• The ACUTE (Ambulance CPAP: Use, Treatment effect and economics) feasibility study: a pilot randomised controlled trial of prehospital CPAP for acute respiratory failure

      Fuller, Gordon W.; Goodacre, Steve; Keating, Samuel; Perkins, Gavin D.; Ward, Matthew; Rosser, Andy; Gunson, Imogen; Miller, Joshua; Bradburn, Mike; Thokala, Praveen; et al. (2018-06)
    • The association between prehospital care and in-hospital treatment decisions in acute stroke: a cohort study

      Sheppard, James P.; Mellor, Ruth M.; Greenfield, Sheila; Mant, Jonathan; Quinn, Tom; Sandler, David; Sims, Don; Singh, Satinder; Ward, Matthew; McManus, Richard J.; et al. (2015-02)
      Background Hospital prealerting in acute stroke improves the timeliness of subsequent treatment, but little is known about the impact of prehospital assessments on in-hospital care. Objective Examine the association between prehospital assessments and notification by emergency medical service staff on the subsequent acute stroke care pathway. Methods This was a cohort study of linked patient medical records. Consenting patients with a diagnosis of stroke were recruited from two urban hospitals. Data from patient medical records were extracted and entered into a Cox regression analysis to investigate the association between time to CT request and recording of onset time, stroke recognition (using the Face Arm Speech Test (FAST)) and sending of a prealert message. Results 151 patients (aged 71±15 years) travelled to hospital via ambulance and were eligible for this analysis. Time of symptom onset was recorded in 61 (40%) cases, the FAST test was positive in 114 (75%) and a prealert message was sent in 65 (44%). Following adjustment for confounding, patients who had time of onset recorded (HR 0.73, 95% CI 0.52 to 1.03), were FAST-positive (HR 0.54, 95% CI 0.37 to 0.80) or were prealerted (HR 0.26, 95% CI 0.18 to 0.38), were more likely to receive a timely CT request in hospital. Conclusions This study highlights the importance of hospital prealerting, accurate stroke recognition, and recording of onset time. Those not recognised with stroke in a prehospital setting appear to be excluded from the possibility of rapid treatment in hospital, even before they have been seen by a specialist. https://emj.bmj.com/content/32/2/93.long This is an Open Access article distributed in accordance with the Creative Commons Attribution Non Commercial (CC BY-NC 4.0) license, which permits others to distribute, remix, adapt, build upon this work non-commercially, and license their derivative works on different terms, provided the original work is properly cited and the use is non-commercial. See: http://creativecommons.org/licenses/by-nc/4.0/ http://dx.doi.org/10.1136/emermed-2013-203026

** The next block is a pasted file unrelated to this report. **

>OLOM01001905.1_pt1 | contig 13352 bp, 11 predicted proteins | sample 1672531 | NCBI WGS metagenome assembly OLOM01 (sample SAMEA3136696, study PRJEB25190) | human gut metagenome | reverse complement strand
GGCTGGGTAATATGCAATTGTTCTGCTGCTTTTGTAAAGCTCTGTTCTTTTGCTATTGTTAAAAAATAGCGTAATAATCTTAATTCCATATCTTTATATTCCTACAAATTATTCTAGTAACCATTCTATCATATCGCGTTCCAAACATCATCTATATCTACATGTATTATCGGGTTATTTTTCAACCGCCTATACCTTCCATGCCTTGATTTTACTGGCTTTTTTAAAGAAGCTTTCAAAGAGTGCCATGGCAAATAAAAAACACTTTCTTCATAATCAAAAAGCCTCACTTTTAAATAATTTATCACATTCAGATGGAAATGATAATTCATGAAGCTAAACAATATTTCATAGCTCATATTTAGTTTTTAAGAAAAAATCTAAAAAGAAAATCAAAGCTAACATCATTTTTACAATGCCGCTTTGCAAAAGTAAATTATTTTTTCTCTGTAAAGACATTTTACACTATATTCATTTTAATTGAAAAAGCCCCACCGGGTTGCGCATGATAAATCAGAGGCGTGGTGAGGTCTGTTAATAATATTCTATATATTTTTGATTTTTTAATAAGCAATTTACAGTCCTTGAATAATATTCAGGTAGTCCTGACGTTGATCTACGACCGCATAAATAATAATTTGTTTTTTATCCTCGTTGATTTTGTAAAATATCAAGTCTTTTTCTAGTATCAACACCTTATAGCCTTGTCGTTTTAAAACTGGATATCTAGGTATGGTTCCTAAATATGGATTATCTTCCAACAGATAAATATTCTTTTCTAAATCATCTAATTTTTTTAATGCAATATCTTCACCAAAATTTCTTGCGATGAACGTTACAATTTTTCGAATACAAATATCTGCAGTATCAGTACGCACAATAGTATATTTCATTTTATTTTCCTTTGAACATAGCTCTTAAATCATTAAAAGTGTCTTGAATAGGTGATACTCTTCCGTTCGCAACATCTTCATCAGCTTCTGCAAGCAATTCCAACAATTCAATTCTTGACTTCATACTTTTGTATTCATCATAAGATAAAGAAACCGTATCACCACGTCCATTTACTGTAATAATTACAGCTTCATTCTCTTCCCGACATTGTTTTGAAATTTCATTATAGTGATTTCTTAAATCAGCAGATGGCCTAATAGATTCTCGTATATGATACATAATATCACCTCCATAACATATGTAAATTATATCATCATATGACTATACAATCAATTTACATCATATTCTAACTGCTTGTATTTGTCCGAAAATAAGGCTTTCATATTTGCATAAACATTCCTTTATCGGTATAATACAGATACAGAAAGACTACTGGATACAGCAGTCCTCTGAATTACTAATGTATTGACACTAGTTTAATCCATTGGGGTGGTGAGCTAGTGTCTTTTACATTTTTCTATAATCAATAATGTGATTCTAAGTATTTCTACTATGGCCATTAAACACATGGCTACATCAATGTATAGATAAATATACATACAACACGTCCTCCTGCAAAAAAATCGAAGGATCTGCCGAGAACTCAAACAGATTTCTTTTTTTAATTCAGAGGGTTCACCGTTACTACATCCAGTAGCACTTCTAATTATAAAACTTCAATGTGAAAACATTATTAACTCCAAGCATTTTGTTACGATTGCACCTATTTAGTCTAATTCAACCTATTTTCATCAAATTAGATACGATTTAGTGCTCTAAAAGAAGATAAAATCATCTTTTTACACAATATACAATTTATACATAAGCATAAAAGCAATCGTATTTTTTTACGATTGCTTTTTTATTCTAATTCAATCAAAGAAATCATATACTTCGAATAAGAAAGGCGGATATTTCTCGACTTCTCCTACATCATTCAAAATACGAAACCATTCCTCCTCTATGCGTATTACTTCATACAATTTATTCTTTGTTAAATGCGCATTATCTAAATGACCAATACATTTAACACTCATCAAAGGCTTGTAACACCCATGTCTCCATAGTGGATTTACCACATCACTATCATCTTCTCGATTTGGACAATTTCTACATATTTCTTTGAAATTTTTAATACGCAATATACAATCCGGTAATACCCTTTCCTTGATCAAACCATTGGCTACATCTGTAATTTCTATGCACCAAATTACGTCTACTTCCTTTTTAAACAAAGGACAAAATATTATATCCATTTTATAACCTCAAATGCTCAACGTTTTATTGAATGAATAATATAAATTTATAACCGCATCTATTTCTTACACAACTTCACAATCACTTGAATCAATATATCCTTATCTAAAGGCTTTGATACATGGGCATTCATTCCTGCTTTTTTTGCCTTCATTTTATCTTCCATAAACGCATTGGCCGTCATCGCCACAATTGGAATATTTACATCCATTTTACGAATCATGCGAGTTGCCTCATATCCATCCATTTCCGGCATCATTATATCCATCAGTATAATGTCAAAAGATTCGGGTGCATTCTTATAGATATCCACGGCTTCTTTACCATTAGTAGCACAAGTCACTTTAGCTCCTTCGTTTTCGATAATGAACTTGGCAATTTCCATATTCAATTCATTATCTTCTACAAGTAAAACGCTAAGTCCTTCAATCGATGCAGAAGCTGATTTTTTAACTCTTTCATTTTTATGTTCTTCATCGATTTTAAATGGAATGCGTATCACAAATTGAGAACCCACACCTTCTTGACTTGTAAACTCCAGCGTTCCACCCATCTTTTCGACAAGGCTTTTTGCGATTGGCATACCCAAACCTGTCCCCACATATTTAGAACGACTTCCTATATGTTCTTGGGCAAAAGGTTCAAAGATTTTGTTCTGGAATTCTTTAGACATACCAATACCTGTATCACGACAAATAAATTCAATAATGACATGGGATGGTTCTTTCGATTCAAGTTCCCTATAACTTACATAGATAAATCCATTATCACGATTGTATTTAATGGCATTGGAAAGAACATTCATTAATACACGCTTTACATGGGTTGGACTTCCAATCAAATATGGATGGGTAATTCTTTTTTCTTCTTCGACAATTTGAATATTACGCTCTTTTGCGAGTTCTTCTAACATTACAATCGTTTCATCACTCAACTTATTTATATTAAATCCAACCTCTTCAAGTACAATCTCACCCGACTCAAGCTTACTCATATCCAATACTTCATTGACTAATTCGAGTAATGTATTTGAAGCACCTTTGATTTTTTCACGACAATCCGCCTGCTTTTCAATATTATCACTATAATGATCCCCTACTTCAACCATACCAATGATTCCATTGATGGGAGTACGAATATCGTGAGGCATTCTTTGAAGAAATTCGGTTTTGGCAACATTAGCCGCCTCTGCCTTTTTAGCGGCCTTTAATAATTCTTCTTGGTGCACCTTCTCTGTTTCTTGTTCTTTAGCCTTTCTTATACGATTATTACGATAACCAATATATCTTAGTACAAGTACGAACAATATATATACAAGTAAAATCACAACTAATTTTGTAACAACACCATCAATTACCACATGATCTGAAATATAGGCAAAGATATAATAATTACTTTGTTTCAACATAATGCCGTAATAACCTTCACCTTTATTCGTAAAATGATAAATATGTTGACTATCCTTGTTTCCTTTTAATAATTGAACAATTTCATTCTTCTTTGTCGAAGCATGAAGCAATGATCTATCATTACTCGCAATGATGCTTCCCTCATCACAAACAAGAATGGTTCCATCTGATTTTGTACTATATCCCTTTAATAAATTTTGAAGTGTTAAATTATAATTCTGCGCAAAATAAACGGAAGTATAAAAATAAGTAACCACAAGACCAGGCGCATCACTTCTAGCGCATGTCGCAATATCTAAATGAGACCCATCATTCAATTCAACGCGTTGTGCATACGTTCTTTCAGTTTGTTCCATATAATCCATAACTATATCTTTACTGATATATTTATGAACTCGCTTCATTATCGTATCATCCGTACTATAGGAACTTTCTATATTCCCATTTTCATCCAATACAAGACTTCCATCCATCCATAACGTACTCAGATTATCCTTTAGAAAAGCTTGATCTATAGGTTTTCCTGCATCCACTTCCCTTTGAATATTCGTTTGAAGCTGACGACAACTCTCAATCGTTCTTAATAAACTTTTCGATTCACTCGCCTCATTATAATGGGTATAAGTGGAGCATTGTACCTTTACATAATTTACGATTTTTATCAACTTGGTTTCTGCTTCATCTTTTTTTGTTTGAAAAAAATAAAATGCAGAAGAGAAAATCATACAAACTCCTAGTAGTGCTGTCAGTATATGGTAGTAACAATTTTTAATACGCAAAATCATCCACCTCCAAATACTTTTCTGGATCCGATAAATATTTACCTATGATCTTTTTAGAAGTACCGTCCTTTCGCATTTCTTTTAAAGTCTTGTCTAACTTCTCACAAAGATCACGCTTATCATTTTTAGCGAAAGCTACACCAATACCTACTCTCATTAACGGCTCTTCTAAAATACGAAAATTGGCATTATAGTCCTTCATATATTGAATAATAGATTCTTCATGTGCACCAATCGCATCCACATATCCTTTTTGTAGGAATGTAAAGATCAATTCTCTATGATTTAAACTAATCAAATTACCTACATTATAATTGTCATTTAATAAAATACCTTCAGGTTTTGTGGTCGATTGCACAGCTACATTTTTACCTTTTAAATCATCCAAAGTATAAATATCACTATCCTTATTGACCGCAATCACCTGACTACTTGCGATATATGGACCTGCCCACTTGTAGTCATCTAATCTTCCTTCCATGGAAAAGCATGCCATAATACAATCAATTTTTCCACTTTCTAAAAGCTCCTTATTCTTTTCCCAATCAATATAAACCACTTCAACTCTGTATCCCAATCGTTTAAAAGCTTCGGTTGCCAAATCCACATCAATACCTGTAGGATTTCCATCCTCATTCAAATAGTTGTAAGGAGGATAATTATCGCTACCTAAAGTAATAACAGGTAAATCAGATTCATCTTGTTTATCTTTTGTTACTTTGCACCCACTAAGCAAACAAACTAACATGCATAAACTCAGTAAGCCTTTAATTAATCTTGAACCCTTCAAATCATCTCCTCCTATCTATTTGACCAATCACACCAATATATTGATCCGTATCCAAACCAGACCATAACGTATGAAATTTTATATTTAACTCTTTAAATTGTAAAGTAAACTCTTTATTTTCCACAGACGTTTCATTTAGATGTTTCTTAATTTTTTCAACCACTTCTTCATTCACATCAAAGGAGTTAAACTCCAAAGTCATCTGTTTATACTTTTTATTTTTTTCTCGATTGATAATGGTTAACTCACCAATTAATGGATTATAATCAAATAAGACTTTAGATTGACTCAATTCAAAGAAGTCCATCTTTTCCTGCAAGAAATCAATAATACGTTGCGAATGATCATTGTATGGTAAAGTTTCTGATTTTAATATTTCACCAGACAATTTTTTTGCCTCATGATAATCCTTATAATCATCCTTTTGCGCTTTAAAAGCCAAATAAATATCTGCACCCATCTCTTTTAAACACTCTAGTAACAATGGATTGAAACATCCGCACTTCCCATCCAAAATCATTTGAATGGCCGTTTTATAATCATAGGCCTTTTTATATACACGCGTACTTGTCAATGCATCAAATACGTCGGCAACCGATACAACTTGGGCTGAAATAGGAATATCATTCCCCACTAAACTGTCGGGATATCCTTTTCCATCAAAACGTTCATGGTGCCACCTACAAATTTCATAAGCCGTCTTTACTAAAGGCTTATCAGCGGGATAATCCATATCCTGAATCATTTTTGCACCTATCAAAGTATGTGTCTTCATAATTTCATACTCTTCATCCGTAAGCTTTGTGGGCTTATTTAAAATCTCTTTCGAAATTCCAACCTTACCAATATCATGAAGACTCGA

• Cost-effectiveness of out-of-hospital continuous positive airway pressure for acute respiratory failure

      Thokala, Praveen; Goodacre, Steve; Ward, Matthew; Penn-Ashman, Jerry; Perkins, Gavin D. (2015-05)
    • Derivation and internal validation of the screening to enhance prehospital identification of sepsis (SEPSIS) score in adults on arrival at the emergency department

      Smyth, Michael A.; Gallacher, Daniel; Kimani, Peter K.; Ragoo, Mark; Ward, Matthew; Perkins, Gavin D. (2019-07-16)
    • Locations of out-of-hospital cardiac arrests and public-access defibrillators in relation to schools in an English ambulance service region

      Benson, Madeleine; Brown, Terry P.; Booth, Scott; Achana, Felix; Price, Gill; Ward, Matthew; Hawkes, Claire A.; Perkins, Gavin D. (2018-09)
    • Out-of-hospital cardiac arrest termination of resuscitation with ongoing CPR: An observational study

      Yates, E.J.; Schmidbauer, S.; Smyth, A.M.; Ward, Matthew; Dorrian, S.; Siriwardena, Aloysius; Friberg, H.; Perkins, Gavin D. (2018-09)
    • Pre-hospital non-invasive ventilation for acute respiratory failure: a systematic review and cost-effectiveness evaluation.

      Pandor, Abdullah; Thokala, Praveen; Goodacre, Steve; Poku, Edith; Stevens, John W.; Ren, Shijie; Cantrell, Anna; Perkins, Gavin D.; Ward, Matthew; Penn-Ashman, Jerry (2015-06)
    • Prevalence and predictors of hospital prealerting in acute stroke: a mixed methods study

      Sheppard, James P.; Lindenmeyer, A.; Mellor, Ruth M.; Greenfield, Sheila; Mant, Jonathan; Quinn, Tom; Rosser, Andrew; Sandler, David; Sims, D.; Ward, Matthew; et al. (2016-07)